Posted on August 13th, 2014 by Beth Finke
Robin Williams’ death on Monday has brought mental health issues to the forefront, and a guest blogger who wishes to remain anonymous has generously offered to provide personal insight on the subject. Here’s the post:
The tragic death of Robin Williams and the reveal about his severe depression has left me reliving my own depression and the struggles I made back then (and continue to make today) to function and, well, keep going on.
I was first officially diagnosed with depression when I was 16 years old. If you’d looked at me then, you would have just seen a teenage white girl, living in suburbia with her loving family and with very little cares in the world beyond getting on honor roll once again. I was told by multiple people I had no reason to be depressed. Just smile. Just stop being sad. Just stop being dramatic. Just get over It.
I did not just get over it. At 17, I was contemplating ending my own life.
I didn’t necessarily have a method or an idea how to do it, but I wanted to cease to be. Maybe my life on paper looked idyllic, but that didn’t mean internally I was ok. I hated myself. I hated how I looked, I hated my school, I hated my family, I hated what made me who I was. Let me repeat that: every day, I hated the foundation that made me into the person I am. I hated the very fundamental things of myself. I was a giant ball of anger and despair.
Worse, for a period of time, even though I had been diagnosed with depression, I wasn’t getting the help I needed. That’s because a family member refused to believe I had depression. Perhaps they saw it as a failure on their part. Perhaps since it never happened to them, it couldn’t happen to me.
Hatred was the last emotion I experienced then, and eventually that hatred and sadness turned into numbness. Events that were supposed to make me happy didn’t. Events that were supposed to make me angry did nothing. I was no better than a ghost haunting the hallways of my family home, just wishing to move on but having no idea how.
I eventually moved onto college and started engaging in bad behavior. Underage drinking. Partying. Video Games where I would play for 18 hours a day and forget to eat. Questionable boys. Skipping class. No drugs, fortunately. I just needed something to take the edge off the numbness.
No one said a word about my behavior, because when things were darkest, I didn’t let anyone in. I presented a pretty convincing mask anytime I summoned the energy to be around people. All of this was minor at first, but with more bad decisions and the numbness of not having to feel the pain of my mistakes, I began to lose more and more. I ultimately lost a very dear friendship, and that’s when the weight of it all crashed down on me. I needed help.
It was rather surreal how easily I could get the therapy and medication I needed. I went to the doctor, said I was feeling a little blue and left with a prescription. I tried therapy and medication for a while, but they didn’t stop me from making bad decisions. The numbness didn’t go away, either, so I quit the medication cold turkey.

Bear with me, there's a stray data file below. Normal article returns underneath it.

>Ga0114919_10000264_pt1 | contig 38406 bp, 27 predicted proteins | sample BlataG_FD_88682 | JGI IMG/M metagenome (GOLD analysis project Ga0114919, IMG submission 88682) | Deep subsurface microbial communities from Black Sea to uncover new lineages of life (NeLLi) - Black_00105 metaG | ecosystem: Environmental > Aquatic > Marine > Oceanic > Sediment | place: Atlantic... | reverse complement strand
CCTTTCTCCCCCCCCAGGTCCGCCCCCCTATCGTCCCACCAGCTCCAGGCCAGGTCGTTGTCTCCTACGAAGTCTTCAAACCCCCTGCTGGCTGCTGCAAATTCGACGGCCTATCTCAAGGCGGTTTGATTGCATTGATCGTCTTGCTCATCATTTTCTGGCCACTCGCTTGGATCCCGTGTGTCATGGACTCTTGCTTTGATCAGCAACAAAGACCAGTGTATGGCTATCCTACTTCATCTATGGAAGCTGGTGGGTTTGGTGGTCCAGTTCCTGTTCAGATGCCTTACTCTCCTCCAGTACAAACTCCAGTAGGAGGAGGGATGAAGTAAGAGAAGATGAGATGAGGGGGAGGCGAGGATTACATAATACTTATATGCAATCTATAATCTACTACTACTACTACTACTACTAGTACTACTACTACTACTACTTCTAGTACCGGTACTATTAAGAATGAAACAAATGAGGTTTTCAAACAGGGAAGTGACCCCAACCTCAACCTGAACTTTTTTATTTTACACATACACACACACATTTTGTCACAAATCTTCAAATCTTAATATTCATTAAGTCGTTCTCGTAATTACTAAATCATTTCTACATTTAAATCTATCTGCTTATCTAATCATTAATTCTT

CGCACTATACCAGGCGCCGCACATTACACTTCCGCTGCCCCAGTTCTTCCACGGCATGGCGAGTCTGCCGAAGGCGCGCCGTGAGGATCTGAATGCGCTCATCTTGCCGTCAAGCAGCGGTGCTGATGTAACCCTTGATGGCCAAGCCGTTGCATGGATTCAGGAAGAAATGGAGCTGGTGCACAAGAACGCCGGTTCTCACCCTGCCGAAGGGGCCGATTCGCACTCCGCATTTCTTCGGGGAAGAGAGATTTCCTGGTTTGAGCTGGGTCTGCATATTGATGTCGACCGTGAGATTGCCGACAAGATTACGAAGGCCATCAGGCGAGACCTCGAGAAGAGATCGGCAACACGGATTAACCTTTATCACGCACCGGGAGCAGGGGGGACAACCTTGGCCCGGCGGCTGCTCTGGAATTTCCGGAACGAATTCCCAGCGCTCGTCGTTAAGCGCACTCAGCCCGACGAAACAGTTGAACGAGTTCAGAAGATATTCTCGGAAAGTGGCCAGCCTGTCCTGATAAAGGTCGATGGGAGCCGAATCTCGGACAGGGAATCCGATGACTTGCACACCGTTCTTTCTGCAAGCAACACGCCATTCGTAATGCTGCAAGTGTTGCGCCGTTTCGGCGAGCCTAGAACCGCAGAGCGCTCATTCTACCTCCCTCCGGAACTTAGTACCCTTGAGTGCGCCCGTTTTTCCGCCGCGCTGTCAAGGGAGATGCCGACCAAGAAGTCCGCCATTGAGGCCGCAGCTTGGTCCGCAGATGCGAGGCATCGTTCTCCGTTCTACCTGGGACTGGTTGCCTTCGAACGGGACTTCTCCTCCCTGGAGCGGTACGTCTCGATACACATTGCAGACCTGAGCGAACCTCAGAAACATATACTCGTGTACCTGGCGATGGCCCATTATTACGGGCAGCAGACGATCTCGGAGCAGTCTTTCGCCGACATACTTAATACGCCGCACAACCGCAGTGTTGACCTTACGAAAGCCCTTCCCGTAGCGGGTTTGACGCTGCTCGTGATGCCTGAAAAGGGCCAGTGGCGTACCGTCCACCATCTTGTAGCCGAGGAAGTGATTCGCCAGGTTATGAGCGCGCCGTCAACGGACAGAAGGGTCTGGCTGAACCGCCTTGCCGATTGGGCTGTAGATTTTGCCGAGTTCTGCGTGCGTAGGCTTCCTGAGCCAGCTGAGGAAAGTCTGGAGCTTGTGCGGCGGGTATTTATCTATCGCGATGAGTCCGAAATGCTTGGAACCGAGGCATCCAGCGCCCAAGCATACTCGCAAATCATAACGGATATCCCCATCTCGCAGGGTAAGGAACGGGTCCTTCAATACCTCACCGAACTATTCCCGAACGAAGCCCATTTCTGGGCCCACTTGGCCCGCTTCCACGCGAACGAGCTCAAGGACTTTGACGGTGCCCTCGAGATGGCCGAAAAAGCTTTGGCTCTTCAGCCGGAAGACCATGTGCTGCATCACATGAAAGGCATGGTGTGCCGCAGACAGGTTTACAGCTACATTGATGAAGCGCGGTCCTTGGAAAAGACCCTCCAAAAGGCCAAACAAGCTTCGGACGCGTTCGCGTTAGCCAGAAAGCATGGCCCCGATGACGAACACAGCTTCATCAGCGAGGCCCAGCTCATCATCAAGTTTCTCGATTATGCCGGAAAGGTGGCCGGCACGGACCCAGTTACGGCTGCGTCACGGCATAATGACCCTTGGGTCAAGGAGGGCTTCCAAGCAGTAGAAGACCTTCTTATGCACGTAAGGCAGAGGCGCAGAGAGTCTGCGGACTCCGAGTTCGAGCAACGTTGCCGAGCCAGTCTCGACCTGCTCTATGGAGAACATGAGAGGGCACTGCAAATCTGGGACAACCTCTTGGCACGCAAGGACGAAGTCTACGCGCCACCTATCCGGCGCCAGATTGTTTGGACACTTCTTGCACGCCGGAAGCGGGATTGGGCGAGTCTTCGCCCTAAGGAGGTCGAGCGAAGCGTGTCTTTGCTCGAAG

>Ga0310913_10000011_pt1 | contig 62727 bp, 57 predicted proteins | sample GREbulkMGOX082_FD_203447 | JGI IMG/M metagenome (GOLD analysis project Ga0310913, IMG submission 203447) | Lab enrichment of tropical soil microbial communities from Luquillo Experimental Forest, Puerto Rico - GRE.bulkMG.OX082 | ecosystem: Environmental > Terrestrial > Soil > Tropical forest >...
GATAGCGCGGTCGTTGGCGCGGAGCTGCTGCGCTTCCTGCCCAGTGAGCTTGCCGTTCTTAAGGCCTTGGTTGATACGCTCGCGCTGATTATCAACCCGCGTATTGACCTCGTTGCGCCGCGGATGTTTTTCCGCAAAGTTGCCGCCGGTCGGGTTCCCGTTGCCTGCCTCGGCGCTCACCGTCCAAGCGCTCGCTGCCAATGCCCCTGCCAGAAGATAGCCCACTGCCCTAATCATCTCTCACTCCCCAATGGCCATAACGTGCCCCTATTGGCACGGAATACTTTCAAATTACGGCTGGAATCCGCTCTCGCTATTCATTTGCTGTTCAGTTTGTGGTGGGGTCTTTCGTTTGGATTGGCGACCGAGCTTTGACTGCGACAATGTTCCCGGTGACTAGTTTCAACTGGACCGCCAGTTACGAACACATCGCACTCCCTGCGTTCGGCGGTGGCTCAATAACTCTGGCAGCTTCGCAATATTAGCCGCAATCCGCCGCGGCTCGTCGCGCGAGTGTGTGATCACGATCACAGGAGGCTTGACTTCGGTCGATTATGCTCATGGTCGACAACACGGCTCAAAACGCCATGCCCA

After a particularly difficult life event, I started self-medicating the numbness and pain away again. And then one night, when I was blackout drunk, I almost got hit by a car. That’s when I finally realized. I couldn’t keep living like this. I needed to either get things over with or get off the can, as my father would sagely say. So I got off the can.
I wish I could give a happy ending to this post, but like most things, everything is a process towards a goal. I stopped drinking for the most part, stopped partying and made a lot of apologies to people I forced away. Most have not forgiven me, and I don’t blame them.
I was seeing a therapist, but multiple times, my sessions got cut off right when we were making progress. And even when I had a therapist, you can’t keep them on call when a particularly dark thought lurks in at 3 a.m. I had no idea about depression and suicide hotlines at the time, so I felt truly alone.
It wasn’t until recently I realized that back then, even though it was a help to have the therapy and medication, I also needed someone I felt close to and trusted. Not just to listen to my problems, but just be that little light in my life that kept me going for one more day. Don’t let the darkness in your head consume you like it has already consumed the brilliant souls out there, Robin Williams included. There are always people who want to help you, who want to talk and listen to you and who love you for everything you are, even when you don’t. Get help.
Back to me, Beth Finke, here at Easter Seals. Easter Seals provides services and programs for mental health — in fact, mental health services is our fastest growing service area right now. We have 51 programs in 21 states, and they include services for children, adults and families. How each affiliate handles these services is different, of course, but many are focused on community. Easter Seals UCP North Carolina offers out-patient mental health services, and Easter Seals New Jersey offers many residential services. None in your state? Other national organizations can help, too. You are not alone.